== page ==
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The Parable Of The Good Salvadoran

Summary:
It was just past midnight on a Saturday night when the pastor of a popular urban city megachurch, Reverend Jerry Graham Jr. had just finished the bulletin on the billboard sign located on the lawn outside the large modern church structure.  He was in a bit of a hurry to get home and grab some sleep before his first sermon, which was to be delivered at the 8:00 am service the next morning. He took a last look at the sign before leaving for the two-block walk to the church parking garage: “America, love it or leave it.” Perfect, and very relevant he thought, as the next morning’s  politically charged sermon was titled, “Is the President the Chosen One?” The Road Down From Jerusalem Down To Jericho A late-night walk from the church building down to the parking garage was always

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It was just past midnight on a Saturday night when the pastor of a popular urban city megachurch, Reverend Jerry Graham Jr. had just finished the bulletin on the billboard sign located on the lawn outside the large modern church structure.  He was in a bit of a hurry to get home and grab some sleep before his first sermon, which was to be delivered at the 8:00 am service the next morning.

The Parable Of The Good Salvadoran

He took a last look at the sign before leaving for the two-block walk to the church parking garage: “America, love it or leave it.”

Perfect, and very relevant he thought, as the next morning’s  politically charged sermon was titled, “Is the President the Chosen One?”

The Road Down From Jerusalem Down To Jericho

A late-night walk from the church building down to the parking garage was always uncomfortable for the pastor as the church was located in a low-income area often riddled with violent crime.  So much so, that many of his parishioners named the journey to the parking lot “the road down from Jerusalem to Jericho,”  which was one of the most treacherous and dangerous roads in the Holy Land during the days of Jesus of Nazareth.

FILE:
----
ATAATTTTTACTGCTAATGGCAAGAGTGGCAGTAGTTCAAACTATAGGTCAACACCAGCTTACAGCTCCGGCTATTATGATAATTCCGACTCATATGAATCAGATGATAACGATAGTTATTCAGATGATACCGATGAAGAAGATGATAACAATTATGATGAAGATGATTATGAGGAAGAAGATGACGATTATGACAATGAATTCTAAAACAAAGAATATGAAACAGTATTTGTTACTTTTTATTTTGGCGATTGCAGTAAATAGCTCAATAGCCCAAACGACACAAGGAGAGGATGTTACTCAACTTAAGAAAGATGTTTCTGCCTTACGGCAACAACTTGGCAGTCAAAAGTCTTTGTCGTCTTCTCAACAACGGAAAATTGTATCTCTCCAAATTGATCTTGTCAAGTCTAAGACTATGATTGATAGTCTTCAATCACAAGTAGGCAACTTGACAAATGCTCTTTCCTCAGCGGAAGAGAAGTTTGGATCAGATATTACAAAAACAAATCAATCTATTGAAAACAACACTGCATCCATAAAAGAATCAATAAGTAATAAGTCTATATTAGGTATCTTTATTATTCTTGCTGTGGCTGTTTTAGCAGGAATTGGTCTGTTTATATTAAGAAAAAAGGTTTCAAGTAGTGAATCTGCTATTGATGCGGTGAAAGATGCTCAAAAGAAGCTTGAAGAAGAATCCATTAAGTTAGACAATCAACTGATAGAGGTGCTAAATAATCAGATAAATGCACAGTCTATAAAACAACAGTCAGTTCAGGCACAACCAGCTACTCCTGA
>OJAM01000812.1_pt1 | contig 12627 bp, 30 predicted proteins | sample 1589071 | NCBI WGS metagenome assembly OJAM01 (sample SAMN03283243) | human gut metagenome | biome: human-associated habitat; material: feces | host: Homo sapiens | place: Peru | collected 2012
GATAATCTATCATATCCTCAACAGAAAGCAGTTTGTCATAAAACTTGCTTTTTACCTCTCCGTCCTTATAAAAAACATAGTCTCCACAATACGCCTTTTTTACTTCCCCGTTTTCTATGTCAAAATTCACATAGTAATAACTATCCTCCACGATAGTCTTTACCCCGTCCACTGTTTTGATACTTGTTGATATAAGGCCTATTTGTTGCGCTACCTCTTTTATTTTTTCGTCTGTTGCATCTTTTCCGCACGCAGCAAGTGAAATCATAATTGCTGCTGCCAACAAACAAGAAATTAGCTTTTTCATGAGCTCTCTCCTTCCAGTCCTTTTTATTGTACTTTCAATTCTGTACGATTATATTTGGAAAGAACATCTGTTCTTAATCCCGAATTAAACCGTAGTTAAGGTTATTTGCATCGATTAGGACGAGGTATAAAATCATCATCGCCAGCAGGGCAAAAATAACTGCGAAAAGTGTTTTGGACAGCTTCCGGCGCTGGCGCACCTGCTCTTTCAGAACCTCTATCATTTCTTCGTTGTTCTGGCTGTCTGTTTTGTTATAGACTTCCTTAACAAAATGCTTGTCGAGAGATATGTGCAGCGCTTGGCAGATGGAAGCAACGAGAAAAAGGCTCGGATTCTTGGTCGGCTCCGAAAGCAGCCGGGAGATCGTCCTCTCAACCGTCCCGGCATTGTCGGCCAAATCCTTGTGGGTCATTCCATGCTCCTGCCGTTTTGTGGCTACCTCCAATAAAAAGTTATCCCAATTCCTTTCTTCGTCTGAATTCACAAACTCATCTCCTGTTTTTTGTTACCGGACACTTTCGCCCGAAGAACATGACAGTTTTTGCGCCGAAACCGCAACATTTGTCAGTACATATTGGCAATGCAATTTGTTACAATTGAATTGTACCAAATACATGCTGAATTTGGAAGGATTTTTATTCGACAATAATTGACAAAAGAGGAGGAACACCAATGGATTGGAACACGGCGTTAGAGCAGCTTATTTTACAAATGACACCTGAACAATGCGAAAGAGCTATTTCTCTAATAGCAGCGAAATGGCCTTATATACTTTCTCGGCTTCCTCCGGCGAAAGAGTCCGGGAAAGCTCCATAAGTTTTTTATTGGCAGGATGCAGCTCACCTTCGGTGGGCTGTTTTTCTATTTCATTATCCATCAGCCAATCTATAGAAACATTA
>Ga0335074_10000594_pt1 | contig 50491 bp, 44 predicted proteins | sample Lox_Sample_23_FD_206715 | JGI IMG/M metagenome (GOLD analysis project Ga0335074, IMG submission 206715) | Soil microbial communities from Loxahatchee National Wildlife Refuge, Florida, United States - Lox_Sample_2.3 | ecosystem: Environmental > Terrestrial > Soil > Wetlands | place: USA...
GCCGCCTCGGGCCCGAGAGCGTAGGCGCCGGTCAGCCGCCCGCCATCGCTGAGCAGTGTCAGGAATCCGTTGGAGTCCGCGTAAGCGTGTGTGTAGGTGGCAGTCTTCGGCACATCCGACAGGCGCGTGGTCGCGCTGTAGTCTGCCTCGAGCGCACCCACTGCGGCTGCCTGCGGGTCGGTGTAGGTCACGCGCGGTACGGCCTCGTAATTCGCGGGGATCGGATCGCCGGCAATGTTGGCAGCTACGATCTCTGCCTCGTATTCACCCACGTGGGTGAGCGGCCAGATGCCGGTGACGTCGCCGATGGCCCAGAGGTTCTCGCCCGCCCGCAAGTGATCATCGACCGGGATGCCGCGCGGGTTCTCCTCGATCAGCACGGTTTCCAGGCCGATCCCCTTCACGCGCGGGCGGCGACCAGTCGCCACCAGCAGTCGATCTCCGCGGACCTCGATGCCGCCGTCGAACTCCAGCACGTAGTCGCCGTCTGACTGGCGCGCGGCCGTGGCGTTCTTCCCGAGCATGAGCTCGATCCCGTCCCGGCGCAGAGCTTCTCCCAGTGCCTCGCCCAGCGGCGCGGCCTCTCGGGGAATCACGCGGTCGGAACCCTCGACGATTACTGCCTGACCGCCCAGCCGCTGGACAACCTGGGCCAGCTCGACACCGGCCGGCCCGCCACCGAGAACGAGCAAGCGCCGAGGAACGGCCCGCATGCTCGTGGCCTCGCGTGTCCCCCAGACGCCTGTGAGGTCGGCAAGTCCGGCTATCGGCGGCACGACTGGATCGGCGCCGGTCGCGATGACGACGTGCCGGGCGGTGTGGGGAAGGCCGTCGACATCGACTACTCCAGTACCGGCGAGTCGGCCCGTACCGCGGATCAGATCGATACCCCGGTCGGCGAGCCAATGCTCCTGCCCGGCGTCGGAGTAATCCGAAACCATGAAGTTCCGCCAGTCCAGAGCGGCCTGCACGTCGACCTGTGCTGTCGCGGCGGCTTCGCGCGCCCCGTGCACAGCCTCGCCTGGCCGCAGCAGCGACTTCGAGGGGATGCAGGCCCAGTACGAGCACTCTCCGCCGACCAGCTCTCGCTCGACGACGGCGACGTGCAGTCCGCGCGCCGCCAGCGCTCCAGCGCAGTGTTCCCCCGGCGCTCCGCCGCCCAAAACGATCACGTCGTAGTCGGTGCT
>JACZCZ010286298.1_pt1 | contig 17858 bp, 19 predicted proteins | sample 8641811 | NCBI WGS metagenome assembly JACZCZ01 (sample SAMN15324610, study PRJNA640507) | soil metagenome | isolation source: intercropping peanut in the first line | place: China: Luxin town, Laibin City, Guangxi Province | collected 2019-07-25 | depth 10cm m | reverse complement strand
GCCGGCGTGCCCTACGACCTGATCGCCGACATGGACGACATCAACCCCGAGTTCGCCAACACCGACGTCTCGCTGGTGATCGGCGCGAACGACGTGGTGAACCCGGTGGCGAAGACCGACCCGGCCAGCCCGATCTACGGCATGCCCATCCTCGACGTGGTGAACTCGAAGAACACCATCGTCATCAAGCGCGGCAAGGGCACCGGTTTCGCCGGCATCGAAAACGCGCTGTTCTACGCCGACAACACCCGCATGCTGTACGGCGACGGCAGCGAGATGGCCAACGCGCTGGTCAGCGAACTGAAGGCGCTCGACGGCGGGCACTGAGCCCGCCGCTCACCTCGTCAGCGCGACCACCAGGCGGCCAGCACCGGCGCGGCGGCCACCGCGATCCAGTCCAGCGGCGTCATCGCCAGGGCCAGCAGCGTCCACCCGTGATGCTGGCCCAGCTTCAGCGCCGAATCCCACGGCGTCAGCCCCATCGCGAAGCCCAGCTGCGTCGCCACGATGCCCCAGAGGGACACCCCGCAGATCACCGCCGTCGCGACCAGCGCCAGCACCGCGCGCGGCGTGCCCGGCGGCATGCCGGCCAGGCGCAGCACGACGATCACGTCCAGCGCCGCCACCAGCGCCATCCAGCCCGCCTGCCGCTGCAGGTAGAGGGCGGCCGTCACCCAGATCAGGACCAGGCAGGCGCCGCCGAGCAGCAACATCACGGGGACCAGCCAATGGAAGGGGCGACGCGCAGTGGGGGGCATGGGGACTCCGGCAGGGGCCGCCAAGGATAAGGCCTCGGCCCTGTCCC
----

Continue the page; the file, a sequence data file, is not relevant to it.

After about a block, the pastor encountered a group of armed robbers, who, first threw acid in his face to blind him, then stole his wallet, watch, and Gucci sport coat.  They finished their crime by severely beating the pastor leaving him for dead.  The acid burns on the pastor’s face were so bad it made him unrecognizable.

The pastor remained unconscious throughout the night and was still lying motionless on the sidewalk as the members of his church began to arrive the next morning for the 8 o’clock service.  The head elder of the church was the first to arrive and upon seeing the unrecognizable and mutilated body on the sidewalk, he crossed to the other side of the road.

He had much work to do to prepare the church for the five Sunday services and thought the unfortunate soul lying on the sidewalk was just another victim of the violent and criminal immigrants he feared were invading and taking over the country.

The next to arrive was one of the church deacons.  She, too, also crossed to the other side to avoid the body lying by the side of the road.

The Good Salvadoran

Suddenly, Óscar Ramírez, a brown-skinned man emerged from the dumpster just about two hundred yards from where the pastor was robbed and almost beaten to death.  Mr. Ramírez was hiding in the trash can from the immigration authorities as he had arrived in the United States from El Salvador illegally just one week earlier.

He had come to the country in panic after receiving a frantic phone call from his wife, who had traveled north about a month earlier to seek political asylum in a “safer” America, that she and their 3-year old daughter had been separated by U.S. border authorities.  After arriving Óscar Ramírez searched desperately for his wife while living in great fear of ICE, the former U.S. Customs and Immigration and Naturalization Service, which he knew would deport him before he could reunite with his wife and daughter.

As he spotted the body of the man lying beside the road it brought back horrible memories of the violent crime he and his family had suffered in El Salvador, which his wife and daughter were trying to escape in their dangerous trip to the north.

Without hesitation,  Mr. Ramírez ran to help the man and had compassion on him.

He gave the hurting pastor water, tried to comfort him and attempted to wash the acid from his face.  The Salvadoran knew there was a hospital just a few blocks away but was gripped with fear that he would be arrested and deported by ICE if he even came close to a hospital.  The stories of ICE immigration raids on hospital emergency rooms were ubiquitous in the immigrant community.